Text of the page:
It’s a growing problem among employees all over the world. As our stress levels increase and our work demands becoming more intense than ever, our mental health and wellbeing are taking a huge hit.
Around a third of all professionals admit to suffering from mental health problems, so you’d think that discussing our mental wellbeing wouldn’t be an issue. However, with almost half of us confessing that our job is a key contributor to our feelings of stress, employees are becoming increasingly more scared about taking a mental health day off of work for fear of judgement, repercussions and further stress.
At times, we all wish we could escape our day-to-day worries and jet off for a relaxing break as a way of getting away from it all, but mental health within the workplace needs to be addressed and employees need to feel supported when it comes to their mental health, instead of feeling like a burden.
Risk of burnout
Workplace burnouts have recently been formally identified by the World Health Organisation as an epidemic. When you are in a near-constant cycle of stress and worry, it feels as though you can’t break free from the slump and this is a burnout. Telltale signs include physical exhaustion, lack of focus, cynicism and feelings of resentment towards your job. If you are suffering from a burnout, your job performance will take a hit, you’ll be too tired to do anything and your personality traits will shift.
Often, it is the people at home who notice this more than work colleagues, so it is important that you address these issues both at home and work before they take hold. However, if you are worried about taking a sick day, you are only making the issue worse and more difficult to correct. It is important that you catch a burnout early so that your health doesn’t suffer and, if that means taking a sick day or two, then so be it. You might be worried about taking mental health days now, but if you let a burnout progress, you’re potentially looking at weeks off in the future.
What does the law say?
There is no legal difference in taking a physical sick day and a mental sick day, contrary to popular belief. Employers legally must protect the health, safety and wellbeing of their employers and this includes mental health wellbeing also.
Around 19% of us have called in to work sick due to stress, but a staggering 90% of us have given different reasons for our absence, including headaches and stomach upsets. Sadly, there is still a huge stigma which surrounds mental wellbeing, so many of us hide the real reason for absence for fear of judgement, repercussions and disciplinary action.
How to tell your boss you’re taking a mental health day off
Speaking out about your mental health can be extremely daunting, but it needn’t be! Talking to your boss openly about your mental health may seem a tricky situation to broach, but it’s a good idea if your mental health is something which is an ongoing issue. Under various equality acts, your employer has a legal duty to make provisions for you if you need them and this covers mental health problems if there is an adverse, substantial and long term effect on your day to day activities. If you’ve never broached the subject with your work colleagues or employer before, sometimes it is completely necessary and worth it, for both your health in the moment and the future.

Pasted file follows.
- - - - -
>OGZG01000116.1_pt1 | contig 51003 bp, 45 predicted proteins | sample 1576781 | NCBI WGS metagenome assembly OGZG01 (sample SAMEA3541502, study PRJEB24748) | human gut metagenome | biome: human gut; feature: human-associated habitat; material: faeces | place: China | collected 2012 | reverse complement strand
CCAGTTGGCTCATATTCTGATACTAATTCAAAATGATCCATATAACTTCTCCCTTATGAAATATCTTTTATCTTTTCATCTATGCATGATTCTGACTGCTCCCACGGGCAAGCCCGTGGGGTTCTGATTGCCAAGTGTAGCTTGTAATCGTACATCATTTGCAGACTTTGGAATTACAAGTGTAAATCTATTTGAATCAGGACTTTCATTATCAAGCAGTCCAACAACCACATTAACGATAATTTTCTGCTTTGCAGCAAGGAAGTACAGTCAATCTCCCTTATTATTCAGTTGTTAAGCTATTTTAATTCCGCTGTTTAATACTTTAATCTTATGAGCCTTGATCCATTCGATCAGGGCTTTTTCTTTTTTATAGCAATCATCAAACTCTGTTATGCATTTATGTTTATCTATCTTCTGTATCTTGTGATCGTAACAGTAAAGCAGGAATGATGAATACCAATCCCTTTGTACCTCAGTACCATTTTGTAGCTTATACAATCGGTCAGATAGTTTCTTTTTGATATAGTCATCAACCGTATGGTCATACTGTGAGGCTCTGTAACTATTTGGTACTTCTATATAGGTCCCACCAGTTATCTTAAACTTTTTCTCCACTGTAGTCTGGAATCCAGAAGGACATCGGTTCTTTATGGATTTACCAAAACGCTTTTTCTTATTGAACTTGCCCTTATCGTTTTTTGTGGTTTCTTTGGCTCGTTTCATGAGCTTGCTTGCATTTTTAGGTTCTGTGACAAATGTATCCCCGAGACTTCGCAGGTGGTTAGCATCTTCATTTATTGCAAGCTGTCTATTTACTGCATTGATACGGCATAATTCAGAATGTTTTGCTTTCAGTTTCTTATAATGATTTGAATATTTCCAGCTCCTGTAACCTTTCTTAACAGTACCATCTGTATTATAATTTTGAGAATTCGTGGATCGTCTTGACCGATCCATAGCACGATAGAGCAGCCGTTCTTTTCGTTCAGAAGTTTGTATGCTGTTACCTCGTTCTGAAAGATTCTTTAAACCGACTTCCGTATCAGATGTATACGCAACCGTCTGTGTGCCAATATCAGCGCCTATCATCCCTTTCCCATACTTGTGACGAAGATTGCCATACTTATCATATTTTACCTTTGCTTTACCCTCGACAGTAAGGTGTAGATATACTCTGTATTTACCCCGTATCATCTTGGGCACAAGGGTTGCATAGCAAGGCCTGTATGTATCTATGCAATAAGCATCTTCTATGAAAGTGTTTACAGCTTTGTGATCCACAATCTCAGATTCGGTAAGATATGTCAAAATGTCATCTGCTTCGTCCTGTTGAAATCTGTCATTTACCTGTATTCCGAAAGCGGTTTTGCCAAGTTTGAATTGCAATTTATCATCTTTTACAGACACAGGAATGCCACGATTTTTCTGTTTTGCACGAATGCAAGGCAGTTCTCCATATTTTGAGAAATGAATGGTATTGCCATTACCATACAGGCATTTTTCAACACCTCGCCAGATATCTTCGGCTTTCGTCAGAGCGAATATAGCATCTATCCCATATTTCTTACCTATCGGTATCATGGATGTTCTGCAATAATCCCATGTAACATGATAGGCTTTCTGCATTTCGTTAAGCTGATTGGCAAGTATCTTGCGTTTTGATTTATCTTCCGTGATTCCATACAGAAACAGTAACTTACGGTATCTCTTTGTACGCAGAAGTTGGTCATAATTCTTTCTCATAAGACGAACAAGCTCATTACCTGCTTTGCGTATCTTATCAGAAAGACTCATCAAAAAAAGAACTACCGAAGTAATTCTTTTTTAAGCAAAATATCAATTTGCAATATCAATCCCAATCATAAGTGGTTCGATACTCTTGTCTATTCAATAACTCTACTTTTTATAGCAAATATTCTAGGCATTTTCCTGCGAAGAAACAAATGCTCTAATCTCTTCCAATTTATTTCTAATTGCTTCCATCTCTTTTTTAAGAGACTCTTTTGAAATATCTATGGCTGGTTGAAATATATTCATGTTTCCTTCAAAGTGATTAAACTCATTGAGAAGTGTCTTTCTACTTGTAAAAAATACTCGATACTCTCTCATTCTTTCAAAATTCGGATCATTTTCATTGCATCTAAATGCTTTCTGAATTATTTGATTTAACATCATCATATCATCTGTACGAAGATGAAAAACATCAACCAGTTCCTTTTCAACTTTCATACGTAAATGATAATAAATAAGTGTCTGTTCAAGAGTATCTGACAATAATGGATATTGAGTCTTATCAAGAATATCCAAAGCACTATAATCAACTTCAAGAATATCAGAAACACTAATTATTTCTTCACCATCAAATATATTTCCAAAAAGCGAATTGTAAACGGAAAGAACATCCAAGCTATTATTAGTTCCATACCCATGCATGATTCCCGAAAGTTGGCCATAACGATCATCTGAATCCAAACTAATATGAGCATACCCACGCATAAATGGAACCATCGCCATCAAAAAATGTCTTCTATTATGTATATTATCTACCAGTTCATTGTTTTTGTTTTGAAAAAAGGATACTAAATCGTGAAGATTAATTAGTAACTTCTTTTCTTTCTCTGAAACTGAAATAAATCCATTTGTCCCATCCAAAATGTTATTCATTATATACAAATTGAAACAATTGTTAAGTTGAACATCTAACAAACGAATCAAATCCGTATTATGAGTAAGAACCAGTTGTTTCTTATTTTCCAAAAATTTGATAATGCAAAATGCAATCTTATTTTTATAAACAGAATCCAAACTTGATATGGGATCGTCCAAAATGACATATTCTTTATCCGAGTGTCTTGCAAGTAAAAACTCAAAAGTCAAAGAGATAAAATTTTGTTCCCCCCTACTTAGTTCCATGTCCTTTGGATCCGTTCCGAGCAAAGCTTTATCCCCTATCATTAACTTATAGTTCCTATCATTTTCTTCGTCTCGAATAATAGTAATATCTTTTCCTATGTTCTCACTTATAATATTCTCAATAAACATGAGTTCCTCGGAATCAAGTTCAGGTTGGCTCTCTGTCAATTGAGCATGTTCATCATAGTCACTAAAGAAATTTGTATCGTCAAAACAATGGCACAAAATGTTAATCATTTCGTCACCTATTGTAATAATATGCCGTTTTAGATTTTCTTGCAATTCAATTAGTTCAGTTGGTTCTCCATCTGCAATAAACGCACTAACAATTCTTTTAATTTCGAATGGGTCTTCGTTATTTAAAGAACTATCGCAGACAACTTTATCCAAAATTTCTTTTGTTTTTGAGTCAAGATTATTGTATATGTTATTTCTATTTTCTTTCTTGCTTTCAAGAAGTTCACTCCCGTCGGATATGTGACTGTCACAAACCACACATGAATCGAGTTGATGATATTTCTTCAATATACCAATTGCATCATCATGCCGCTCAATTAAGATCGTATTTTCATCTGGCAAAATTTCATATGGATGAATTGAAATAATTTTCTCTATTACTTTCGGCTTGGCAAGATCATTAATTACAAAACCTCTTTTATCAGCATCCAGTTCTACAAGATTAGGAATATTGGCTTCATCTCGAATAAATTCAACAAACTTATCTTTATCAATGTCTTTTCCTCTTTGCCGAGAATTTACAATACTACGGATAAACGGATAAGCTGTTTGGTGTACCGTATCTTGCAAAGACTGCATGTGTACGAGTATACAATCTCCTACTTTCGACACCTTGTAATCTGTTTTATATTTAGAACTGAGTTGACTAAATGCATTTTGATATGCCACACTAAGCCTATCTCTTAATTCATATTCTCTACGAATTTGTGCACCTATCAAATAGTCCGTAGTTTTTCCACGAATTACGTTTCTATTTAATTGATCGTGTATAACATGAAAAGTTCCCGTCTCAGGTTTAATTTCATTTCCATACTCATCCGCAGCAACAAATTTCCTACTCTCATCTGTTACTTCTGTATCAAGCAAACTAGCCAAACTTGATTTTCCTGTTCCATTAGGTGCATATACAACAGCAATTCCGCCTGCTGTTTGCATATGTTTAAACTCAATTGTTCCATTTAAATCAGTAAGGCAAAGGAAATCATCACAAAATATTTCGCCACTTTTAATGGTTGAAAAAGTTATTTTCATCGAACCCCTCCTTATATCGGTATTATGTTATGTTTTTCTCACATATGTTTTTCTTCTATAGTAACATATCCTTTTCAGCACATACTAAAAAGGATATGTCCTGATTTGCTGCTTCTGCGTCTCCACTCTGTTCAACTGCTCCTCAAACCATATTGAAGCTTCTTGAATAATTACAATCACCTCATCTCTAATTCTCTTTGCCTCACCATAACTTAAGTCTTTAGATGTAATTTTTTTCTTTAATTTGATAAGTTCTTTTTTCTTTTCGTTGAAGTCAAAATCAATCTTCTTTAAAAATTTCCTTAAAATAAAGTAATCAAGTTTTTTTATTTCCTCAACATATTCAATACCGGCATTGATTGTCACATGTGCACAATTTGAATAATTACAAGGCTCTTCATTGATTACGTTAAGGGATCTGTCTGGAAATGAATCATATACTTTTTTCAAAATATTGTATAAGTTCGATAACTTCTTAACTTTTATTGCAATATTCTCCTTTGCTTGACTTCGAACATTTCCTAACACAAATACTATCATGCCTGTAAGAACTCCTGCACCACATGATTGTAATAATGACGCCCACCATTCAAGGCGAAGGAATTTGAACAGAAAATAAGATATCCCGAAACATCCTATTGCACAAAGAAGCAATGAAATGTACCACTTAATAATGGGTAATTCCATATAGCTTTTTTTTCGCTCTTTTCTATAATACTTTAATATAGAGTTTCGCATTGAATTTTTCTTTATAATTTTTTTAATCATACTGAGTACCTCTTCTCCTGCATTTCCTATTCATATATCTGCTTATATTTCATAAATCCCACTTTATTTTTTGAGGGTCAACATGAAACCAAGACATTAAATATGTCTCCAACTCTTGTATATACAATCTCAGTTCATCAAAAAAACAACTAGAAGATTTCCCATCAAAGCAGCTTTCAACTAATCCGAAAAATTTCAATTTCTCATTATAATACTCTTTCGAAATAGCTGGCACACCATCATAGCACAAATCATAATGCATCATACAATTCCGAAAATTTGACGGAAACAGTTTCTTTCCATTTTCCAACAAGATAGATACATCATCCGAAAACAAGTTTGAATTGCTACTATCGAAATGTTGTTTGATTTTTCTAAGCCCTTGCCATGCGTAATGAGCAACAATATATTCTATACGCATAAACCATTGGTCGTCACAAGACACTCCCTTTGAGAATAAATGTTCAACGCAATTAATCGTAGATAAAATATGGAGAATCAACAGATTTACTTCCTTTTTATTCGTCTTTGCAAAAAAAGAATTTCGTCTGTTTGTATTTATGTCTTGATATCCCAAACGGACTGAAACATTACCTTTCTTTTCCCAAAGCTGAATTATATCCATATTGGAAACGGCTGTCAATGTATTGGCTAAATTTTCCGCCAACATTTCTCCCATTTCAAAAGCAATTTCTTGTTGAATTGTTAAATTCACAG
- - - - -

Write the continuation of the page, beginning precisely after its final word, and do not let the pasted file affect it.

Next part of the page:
If you don’t want to discuss the subject with your boss face to face, then send an honest and upfront email the evening before you need the day off, or call them in the morning. If you still can’t face talking about your mental health in the workplace, then that’s fine! Just saying you’re “not feeling well” isn’t untrue and still validates your reasoning for being off. However, being open about your mental health is a big step and if you choose to actively discuss the issue in the workplace, then you never know who you’re helping by doing so.
What to do when you take a mental health day
Taking a mental health day is a great way of embracing how you feel and addressing your mental health. A mental health day can provide a valuable period of time to reset your brain and body which then leaves you feeling more productive and positive moving forward. When you take a mental health day, you might just feel like staying in bed, which is perfectly fine, but there are some tips and tricks to help you get the most from your day.
It is important that you get a good night’s sleep every day of the week, but the night before your mental health day, try to get around 8 hours sleep. If you’ve been feeling unwell or stressed for a week or two, you might not be sleeping as well as you should, so you’ll instantly feel refreshed.
Eat a good meal, whether it be a healthy or nutritious one or just a dish you really enjoy, and just spend some time getting to know what you can do moving forward to keep yourself feeling better. It may be worth seeing your doctor and see what they suggest, as many people who suffer from extreme stress or anxiety have linked symptoms, such as headache, gut issues and fatigue. Your doctor may suggest anything from digestive health supplements, natural oils and anti-stressors or even just exercise to help you feel better.
Natalie Wilson is a freelance writer for many different business publications. With a range of knowledge in the business and insurance sector, she is an avid researcher and writer in the field and writes on topics from specialist cleaning for businesses, employee wellbeing and commercial property. You can connect with her on Twitter @NatWilson976.